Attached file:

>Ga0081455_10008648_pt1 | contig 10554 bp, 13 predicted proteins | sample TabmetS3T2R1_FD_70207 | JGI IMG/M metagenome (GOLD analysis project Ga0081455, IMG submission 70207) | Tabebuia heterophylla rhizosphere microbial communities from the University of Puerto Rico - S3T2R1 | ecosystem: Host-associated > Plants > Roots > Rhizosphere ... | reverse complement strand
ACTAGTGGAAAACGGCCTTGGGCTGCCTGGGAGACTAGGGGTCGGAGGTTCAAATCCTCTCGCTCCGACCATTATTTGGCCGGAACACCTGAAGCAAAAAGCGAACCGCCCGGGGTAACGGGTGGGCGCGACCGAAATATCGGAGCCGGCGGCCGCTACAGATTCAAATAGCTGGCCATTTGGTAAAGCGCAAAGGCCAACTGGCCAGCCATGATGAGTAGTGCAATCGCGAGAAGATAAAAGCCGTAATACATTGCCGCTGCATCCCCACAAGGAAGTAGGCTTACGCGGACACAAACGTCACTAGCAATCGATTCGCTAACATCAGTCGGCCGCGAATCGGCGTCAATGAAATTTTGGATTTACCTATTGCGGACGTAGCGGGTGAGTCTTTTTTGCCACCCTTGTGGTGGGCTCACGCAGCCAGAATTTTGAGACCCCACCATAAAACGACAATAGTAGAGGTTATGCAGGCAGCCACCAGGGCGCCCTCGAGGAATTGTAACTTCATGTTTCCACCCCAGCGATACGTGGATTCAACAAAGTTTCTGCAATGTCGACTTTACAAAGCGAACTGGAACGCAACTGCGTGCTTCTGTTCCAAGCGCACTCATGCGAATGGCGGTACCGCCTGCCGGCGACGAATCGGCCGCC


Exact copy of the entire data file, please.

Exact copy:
>Ga0081455_10008648_pt1 | contig 10554 bp, 13 predicted proteins | sample TabmetS3T2R1_FD_70207 | JGI IMG/M metagenome (GOLD analysis project Ga0081455, IMG submission 70207) | Tabebuia heterophylla rhizosphere microbial communities from the University of Puerto Rico - S3T2R1 | ecosystem: Host-associated > Plants > Roots > Rhizosphere ... | reverse complement strand
ACTAGTGGAAAACGGCCTTGGGCTGCCTGGGAGACTAGGGGTCGGAGGTTCAAATCCTCTCGCTCCGACCATTATTTGGCCGGAACACCTGAAGCAAAAAGCGAACCGCCCGGGGTAACGGGTGGGCGCGACCGAAATATCGGAGCCGGCGGCCGCTACAGATTCAAATAGCTGGCCATTTGGTAAAGCGCAAAGGCCAACTGGCCAGCCATGATGAGTAGTGCAATCGCGAGAAGATAAAAGCCGTAATACATTGCCGCTGCATCCCCACAAGGAAGTAGGCTTACGCGGACACAAACGTCACTAGCAATCGATTCGCTAACATCAGTCGGCCGCGAATCGGCGTCAATGAAATTTTGGATTTACCTATTGCGGACGTAGCGGGTGAGTCTTTTTTGCCACCCTTGTGGTGGGCTCACGCAGCCAGAATTTTGAGACCCCACCATAAAACGACAATAGTAGAGGTTATGCAGGCAGCCACCAGGGCGCCCTCGAGGAATTGTAACTTCATGTTTCCACCCCAGCGATACGTGGATTCAACAAAGTTTCTGCAATGTCGACTTTACAAAGCGAACTGGAACGCAACTGCGTGCTTCTGTTCCAAGCGCACTCATGCGAATGGCGGTACCGCCTGCCGGCGACGAATCGGCCGCC